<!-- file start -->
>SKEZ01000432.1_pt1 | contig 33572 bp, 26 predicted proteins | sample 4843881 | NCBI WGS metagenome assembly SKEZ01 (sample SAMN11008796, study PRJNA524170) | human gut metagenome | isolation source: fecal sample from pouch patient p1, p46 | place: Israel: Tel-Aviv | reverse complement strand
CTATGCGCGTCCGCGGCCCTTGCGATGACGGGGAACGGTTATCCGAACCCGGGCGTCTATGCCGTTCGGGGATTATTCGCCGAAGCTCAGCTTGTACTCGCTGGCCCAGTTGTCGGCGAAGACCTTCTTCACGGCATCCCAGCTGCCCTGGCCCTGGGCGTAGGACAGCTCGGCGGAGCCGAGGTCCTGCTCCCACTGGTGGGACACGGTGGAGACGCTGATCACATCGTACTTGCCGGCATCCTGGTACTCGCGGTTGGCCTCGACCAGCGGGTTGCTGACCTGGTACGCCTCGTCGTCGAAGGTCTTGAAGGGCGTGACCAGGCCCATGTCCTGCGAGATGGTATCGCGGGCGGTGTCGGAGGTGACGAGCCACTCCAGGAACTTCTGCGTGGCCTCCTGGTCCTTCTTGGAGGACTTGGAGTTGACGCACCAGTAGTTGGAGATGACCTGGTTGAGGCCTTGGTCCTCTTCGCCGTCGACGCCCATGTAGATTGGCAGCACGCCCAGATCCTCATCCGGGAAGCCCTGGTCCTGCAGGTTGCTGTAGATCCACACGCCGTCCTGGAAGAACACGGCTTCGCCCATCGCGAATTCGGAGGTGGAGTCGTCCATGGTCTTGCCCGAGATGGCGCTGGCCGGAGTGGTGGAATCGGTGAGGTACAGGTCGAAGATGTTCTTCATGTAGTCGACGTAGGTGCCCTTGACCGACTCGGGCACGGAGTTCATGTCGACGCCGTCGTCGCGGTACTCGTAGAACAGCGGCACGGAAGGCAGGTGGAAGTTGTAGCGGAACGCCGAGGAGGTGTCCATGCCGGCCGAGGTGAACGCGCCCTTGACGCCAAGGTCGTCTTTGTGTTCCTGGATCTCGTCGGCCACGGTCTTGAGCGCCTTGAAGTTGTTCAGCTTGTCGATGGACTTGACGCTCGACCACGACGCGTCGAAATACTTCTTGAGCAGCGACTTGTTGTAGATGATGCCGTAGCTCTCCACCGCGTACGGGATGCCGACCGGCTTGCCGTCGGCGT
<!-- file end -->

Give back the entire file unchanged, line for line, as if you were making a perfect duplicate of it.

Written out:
>SKEZ01000432.1_pt1 | contig 33572 bp, 26 predicted proteins | sample 4843881 | NCBI WGS metagenome assembly SKEZ01 (sample SAMN11008796, study PRJNA524170) | human gut metagenome | isolation source: fecal sample from pouch patient p1, p46 | place: Israel: Tel-Aviv | reverse complement strand
CTATGCGCGTCCGCGGCCCTTGCGATGACGGGGAACGGTTATCCGAACCCGGGCGTCTATGCCGTTCGGGGATTATTCGCCGAAGCTCAGCTTGTACTCGCTGGCCCAGTTGTCGGCGAAGACCTTCTTCACGGCATCCCAGCTGCCCTGGCCCTGGGCGTAGGACAGCTCGGCGGAGCCGAGGTCCTGCTCCCACTGGTGGGACACGGTGGAGACGCTGATCACATCGTACTTGCCGGCATCCTGGTACTCGCGGTTGGCCTCGACCAGCGGGTTGCTGACCTGGTACGCCTCGTCGTCGAAGGTCTTGAAGGGCGTGACCAGGCCCATGTCCTGCGAGATGGTATCGCGGGCGGTGTCGGAGGTGACGAGCCACTCCAGGAACTTCTGCGTGGCCTCCTGGTCCTTCTTGGAGGACTTGGAGTTGACGCACCAGTAGTTGGAGATGACCTGGTTGAGGCCTTGGTCCTCTTCGCCGTCGACGCCCATGTAGATTGGCAGCACGCCCAGATCCTCATCCGGGAAGCCCTGGTCCTGCAGGTTGCTGTAGATCCACACGCCGTCCTGGAAGAACACGGCTTCGCCCATCGCGAATTCGGAGGTGGAGTCGTCCATGGTCTTGCCCGAGATGGCGCTGGCCGGAGTGGTGGAATCGGTGAGGTACAGGTCGAAGATGTTCTTCATGTAGTCGACGTAGGTGCCCTTGACCGACTCGGGCACGGAGTTCATGTCGACGCCGTCGTCGCGGTACTCGTAGAACAGCGGCACGGAAGGCAGGTGGAAGTTGTAGCGGAACGCCGAGGAGGTGTCCATGCCGGCCGAGGTGAACGCGCCCTTGACGCCAAGGTCGTCTTTGTGTTCCTGGATCTCGTCGGCCACGGTCTTGAGCGCCTTGAAGTTGTTCAGCTTGTCGATGGACTTGACGCTCGACCACGACGCGTCGAAATACTTCTTGAGCAGCGACTTGTTGTAGATGATGCCGTAGCTCTCCACCGCGTACGGGATGCCGACCGGCTTGCCGTCGGCGT